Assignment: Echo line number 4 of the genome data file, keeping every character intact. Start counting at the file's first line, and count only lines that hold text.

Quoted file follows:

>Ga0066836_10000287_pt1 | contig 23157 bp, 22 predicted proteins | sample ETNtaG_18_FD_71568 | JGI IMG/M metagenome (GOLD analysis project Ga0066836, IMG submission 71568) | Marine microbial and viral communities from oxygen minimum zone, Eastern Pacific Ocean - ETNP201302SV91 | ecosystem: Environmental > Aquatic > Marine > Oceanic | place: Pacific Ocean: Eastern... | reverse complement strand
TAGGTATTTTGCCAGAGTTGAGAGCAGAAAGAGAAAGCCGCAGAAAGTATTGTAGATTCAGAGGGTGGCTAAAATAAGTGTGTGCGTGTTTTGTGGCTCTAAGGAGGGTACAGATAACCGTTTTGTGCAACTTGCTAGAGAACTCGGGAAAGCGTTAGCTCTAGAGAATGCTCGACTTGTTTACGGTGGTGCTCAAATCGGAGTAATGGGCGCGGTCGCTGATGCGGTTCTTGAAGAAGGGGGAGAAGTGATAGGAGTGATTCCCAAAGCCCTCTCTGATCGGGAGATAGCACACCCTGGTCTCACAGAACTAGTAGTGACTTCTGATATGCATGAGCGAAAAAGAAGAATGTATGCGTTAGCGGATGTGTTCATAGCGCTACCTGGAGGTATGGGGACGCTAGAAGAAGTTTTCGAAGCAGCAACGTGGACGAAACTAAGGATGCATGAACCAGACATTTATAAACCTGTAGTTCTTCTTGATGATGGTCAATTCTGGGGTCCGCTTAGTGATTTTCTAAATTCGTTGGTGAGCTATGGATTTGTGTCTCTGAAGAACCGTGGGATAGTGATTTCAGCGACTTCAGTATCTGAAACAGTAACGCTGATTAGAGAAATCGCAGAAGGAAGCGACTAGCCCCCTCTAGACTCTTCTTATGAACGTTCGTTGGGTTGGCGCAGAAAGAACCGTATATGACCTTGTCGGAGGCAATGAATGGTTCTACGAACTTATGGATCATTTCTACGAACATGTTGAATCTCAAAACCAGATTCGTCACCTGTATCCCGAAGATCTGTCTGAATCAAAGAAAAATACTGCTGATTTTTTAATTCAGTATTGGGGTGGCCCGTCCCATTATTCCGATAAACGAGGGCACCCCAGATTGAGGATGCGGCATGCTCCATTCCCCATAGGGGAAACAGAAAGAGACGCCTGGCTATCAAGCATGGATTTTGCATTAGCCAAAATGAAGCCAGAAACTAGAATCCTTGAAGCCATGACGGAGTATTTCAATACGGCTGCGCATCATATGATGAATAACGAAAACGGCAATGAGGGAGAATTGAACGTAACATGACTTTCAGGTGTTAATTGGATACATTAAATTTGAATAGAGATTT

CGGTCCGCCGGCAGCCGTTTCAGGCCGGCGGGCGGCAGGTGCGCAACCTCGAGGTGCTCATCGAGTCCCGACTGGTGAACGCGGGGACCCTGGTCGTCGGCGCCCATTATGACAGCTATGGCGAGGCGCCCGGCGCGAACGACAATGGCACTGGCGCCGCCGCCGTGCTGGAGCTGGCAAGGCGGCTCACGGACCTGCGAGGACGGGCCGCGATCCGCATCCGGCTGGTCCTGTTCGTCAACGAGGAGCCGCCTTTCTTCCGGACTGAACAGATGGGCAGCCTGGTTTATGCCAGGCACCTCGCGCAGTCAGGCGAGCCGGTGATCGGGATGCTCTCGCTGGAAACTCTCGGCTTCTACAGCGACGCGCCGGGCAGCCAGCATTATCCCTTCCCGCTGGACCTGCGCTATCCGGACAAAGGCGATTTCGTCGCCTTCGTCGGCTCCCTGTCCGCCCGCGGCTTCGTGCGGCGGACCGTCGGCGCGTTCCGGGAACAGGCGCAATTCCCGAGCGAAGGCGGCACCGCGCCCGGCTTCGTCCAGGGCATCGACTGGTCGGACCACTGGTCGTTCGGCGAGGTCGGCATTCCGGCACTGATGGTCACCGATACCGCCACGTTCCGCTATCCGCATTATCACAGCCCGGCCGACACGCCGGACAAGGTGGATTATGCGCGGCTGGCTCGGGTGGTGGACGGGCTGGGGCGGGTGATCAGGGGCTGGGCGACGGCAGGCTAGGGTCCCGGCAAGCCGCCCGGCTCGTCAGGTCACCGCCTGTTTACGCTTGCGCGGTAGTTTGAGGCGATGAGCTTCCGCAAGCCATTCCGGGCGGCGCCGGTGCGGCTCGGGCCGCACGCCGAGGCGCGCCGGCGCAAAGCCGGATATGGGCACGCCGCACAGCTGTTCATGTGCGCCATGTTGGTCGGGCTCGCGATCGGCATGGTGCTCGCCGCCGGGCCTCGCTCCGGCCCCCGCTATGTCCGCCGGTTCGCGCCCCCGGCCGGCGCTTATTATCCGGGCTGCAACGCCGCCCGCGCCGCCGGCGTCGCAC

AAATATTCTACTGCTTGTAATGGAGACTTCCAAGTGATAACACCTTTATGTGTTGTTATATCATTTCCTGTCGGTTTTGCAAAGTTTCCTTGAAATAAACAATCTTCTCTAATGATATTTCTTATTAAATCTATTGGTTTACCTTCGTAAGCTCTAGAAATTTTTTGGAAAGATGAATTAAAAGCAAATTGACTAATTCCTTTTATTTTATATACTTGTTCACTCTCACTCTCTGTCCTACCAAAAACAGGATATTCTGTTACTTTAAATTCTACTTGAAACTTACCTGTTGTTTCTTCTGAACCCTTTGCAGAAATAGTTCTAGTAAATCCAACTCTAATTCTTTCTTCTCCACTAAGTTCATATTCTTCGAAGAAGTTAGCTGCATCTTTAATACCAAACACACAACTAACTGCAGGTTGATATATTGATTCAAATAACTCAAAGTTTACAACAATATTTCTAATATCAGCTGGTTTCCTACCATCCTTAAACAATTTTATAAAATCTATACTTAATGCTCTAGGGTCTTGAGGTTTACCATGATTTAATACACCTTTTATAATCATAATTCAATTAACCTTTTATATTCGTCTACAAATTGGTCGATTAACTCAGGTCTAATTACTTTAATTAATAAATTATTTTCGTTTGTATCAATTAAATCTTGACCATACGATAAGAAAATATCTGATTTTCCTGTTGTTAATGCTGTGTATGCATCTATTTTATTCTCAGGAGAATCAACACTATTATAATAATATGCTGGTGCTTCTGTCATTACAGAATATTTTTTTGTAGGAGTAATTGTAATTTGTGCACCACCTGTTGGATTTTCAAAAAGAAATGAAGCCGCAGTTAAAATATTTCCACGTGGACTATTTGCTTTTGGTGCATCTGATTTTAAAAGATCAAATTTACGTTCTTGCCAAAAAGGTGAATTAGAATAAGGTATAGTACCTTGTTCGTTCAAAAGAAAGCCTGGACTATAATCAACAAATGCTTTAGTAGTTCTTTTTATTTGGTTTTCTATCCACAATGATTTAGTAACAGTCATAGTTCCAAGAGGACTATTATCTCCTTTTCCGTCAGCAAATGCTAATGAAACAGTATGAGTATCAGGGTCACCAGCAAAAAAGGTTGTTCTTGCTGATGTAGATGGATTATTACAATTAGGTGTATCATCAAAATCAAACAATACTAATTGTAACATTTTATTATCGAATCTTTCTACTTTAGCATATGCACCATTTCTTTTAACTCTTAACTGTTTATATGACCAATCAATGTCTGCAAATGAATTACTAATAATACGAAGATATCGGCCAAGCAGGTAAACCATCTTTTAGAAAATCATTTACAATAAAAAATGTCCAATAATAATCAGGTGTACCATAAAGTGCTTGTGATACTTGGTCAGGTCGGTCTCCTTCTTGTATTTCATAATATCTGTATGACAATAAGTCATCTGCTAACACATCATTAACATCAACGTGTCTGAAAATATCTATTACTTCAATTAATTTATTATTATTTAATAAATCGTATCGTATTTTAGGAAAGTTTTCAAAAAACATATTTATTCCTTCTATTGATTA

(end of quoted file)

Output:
AAATATTCTACTGCTTGTAATGGAGACTTCCAAGTGATAACACCTTTATGTGTTGTTATATCATTTCCTGTCGGTTTTGCAAAGTTTCCTTGAAATAAACAATCTTCTCTAATGATATTTCTTATTAAATCTATTGGTTTACCTTCGTAAGCTCTAGAAATTTTTTGGAAAGATGAATTAAAAGCAAATTGACTAATTCCTTTTATTTTATATACTTGTTCACTCTCACTCTCTGTCCTACCAAAAACAGGATATTCTGTTACTTTAAATTCTACTTGAAACTTACCTGTTGTTTCTTCTGAACCCTTTGCAGAAATAGTTCTAGTAAATCCAACTCTAATTCTTTCTTCTCCACTAAGTTCATATTCTTCGAAGAAGTTAGCTGCATCTTTAATACCAAACACACAACTAACTGCAGGTTGATATATTGATTCAAATAACTCAAAGTTTACAACAATATTTCTAATATCAGCTGGTTTCCTACCATCCTTAAACAATTTTATAAAATCTATACTTAATGCTCTAGGGTCTTGAGGTTTACCATGATTTAATACACCTTTTATAATCATAATTCAATTAACCTTTTATATTCGTCTACAAATTGGTCGATTAACTCAGGTCTAATTACTTTAATTAATAAATTATTTTCGTTTGTATCAATTAAATCTTGACCATACGATAAGAAAATATCTGATTTTCCTGTTGTTAATGCTGTGTATGCATCTATTTTATTCTCAGGAGAATCAACACTATTATAATAATATGCTGGTGCTTCTGTCATTACAGAATATTTTTTTGTAGGAGTAATTGTAATTTGTGCACCACCTGTTGGATTTTCAAAAAGAAATGAAGCCGCAGTTAAAATATTTCCACGTGGACTATTTGCTTTTGGTGCATCTGATTTTAAAAGATCAAATTTACGTTCTTGCCAAAAAGGTGAATTAGAATAAGGTATAGTACCTTGTTCGTTCAAAAGAAAGCCTGGACTATAATCAACAAATGCTTTAGTAGTTCTTTTTATTTGGTTTTCTATCCACAATGATTTAGTAACAGTCATAGTTCCAAGAGGACTATTATCTCCTTTTCCGTCAGCAAATGCTAATGAAACAGTATGAGTATCAGGGTCACCAGCAAAAAAGGTTGTTCTTGCTGATGTAGATGGATTATTACAATTAGGTGTATCATCAAAATCAAACAATACTAATTGTAACATTTTATTATCGAATCTTTCTACTTTAGCATATGCACCATTTCTTTTAACTCTTAACTGTTTATATGACCAATCAATGTCTGCAAATGAATTACTAATAATACGAAGATATCGGCCAAGCAGGTAAACCATCTTTTAGAAAATCATTTACAATAAAAAATGTCCAATAATAATCAGGTGTACCATAAAGTGCTTGTGATACTTGGTCAGGTCGGTCTCCTTCTTGTATTTCATAATATCTGTATGACAATAAGTCATCTGCTAACACATCATTAACATCAACGTGTCTGAAAATATCTATTACTTCAATTAATTTATTATTATTTAATAAATCGTATCGTATTTTAGGAAAGTTTTCAAAAAACATATTTATTCCTTCTATTGATTA